Libby Goldschmid, Director of Sales for Core-Mark International, reminds us that nothing is permanent when it comes to our jobs and making a job change. Using the personal stories of her own career and the careers of those she helps through her volunteer work, Libby helps us avoid the hidden traps in decision making after a layoff. One such trap, she explains, is the natural tendency to think you can overcome the challenges and emotions on your own. Instead, Libby's step-by-step process includes seeking support from outplacement professionals who uniquely understand the challenges of job layoffs and the path to a preferred future. Those who have previously managed and guided others in this process can offer an easier road for you to walk, based on expert recommendations and action steps. Libby provides additional insights to help ensure that the decisions you make after a layoff are intentional, and encompass needs such as interview skills and resume writing.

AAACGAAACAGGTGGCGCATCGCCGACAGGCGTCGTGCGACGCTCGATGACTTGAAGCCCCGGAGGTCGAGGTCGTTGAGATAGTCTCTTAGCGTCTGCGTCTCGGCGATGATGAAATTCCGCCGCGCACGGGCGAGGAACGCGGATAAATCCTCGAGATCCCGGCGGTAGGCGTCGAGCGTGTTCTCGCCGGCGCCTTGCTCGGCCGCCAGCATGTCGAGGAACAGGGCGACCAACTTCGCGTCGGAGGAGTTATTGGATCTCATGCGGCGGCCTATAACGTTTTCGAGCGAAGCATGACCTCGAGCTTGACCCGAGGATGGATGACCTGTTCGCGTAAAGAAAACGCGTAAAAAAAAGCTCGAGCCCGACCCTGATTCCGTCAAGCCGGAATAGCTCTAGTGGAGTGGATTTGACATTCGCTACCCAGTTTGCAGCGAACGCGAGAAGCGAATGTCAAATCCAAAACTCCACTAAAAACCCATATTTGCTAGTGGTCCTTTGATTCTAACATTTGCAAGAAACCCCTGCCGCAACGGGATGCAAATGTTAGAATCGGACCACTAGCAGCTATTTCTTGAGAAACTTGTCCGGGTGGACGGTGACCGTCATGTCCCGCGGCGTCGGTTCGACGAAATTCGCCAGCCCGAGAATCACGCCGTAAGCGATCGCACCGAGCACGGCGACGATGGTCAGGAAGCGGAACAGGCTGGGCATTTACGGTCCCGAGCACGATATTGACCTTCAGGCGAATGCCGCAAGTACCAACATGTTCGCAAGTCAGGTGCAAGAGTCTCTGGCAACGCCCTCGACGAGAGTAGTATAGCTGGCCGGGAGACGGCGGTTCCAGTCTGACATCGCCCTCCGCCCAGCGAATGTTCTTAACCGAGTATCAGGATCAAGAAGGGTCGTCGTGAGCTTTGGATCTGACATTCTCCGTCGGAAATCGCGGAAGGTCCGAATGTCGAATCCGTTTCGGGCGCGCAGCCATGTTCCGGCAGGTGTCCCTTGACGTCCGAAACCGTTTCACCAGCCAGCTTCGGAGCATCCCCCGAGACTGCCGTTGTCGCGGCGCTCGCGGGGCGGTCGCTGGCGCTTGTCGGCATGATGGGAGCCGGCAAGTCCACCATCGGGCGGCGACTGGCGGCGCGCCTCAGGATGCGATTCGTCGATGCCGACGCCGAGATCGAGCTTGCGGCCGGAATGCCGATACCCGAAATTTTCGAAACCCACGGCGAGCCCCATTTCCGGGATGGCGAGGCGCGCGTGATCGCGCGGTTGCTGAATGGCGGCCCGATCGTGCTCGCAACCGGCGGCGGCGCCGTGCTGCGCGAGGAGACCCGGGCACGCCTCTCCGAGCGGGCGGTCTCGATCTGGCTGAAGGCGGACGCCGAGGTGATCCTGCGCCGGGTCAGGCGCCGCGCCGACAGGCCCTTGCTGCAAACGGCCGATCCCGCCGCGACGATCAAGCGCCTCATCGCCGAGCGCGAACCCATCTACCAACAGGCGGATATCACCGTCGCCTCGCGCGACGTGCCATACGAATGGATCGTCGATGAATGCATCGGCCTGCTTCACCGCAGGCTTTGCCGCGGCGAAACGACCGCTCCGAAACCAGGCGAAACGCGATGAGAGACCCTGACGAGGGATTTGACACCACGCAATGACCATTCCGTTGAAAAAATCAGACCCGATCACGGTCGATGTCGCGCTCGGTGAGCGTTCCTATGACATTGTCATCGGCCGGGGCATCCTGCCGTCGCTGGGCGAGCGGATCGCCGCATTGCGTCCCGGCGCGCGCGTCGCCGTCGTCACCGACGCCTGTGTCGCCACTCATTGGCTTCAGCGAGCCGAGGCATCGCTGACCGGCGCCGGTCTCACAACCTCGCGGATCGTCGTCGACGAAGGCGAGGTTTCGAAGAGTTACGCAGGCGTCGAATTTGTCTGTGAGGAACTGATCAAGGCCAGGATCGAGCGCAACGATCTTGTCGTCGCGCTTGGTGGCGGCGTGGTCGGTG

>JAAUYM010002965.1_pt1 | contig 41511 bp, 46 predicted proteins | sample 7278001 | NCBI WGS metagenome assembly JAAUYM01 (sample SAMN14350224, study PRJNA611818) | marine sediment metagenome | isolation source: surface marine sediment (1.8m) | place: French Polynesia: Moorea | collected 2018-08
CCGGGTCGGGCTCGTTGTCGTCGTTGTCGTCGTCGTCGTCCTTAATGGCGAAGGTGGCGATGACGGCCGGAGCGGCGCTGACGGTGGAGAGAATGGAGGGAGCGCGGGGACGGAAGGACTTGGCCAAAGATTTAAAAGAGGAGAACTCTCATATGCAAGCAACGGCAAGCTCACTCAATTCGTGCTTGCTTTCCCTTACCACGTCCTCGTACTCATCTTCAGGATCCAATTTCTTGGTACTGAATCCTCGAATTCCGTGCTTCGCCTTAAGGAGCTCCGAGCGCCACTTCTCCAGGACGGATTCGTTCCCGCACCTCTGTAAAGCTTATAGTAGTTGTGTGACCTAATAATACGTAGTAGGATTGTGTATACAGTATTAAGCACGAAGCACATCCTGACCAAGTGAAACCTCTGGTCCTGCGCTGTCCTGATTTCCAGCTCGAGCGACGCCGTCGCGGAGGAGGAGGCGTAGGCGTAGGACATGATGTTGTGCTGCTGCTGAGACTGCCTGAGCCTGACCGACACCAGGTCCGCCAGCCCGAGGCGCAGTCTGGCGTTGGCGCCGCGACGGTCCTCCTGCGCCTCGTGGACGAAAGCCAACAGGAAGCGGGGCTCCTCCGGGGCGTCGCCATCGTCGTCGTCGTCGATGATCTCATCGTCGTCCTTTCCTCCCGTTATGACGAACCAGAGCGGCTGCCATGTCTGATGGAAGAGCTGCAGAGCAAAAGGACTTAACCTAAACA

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My background really consists of Corporate America. Sometimes it's been a good thing, sometimes not a good thing. Started with McNeil, the makers of Tylenol, so, start out selling drugs. From there I decided let's do something else, and went to work for the Coca-Cola company. Sales and marketing is kind of my background, so I'm kind of like one of those unique blends. In 2000 I found myself walking out of the Coca-Cola building with 3,000 of my closest friends. It was called a restructure, downsize, rightsize, regardless, I was whacked. So I lost my job. And went to work for a small company, family owned at the time, it was The Weather Channel. So I enjoyed that change from Corporate America. I found myself getting displaced from that organization, luckily went back to Coke. And then just recently was whacked again from Coke, which is completely fine. Now I'm at Core-Mark, a wholesale distributor and loving life. So through that, it's just taught me that nothing's permanent and you better plan for your next move because it's happening. The first time I was laid off from Corporate America I thought I could do it all on my own. So I am smart enough and by golly, I don't need anybody's help. Okay, that was my first fatal mistake because people who have walked this process before have an easier road for you to walk with their recommendations and coaching and counseling. So by all means, go to outplacement, go to the source of resources for the future because certainly, people have walked your shoes. They know how to get you to your next career quicker and faster and don't make the mistakes that they did thinking they could go solo. Just be prepared. Understand what your strengths are, what your weaknesses are, and really more about where you want to go and where you want to land. And it truly is about managing your career. I think so often people will have other people manage their career. And you really need to sit back and figure out what makes you happy, what makes you unhappy, and where do you want to go and lead yourself to that next position.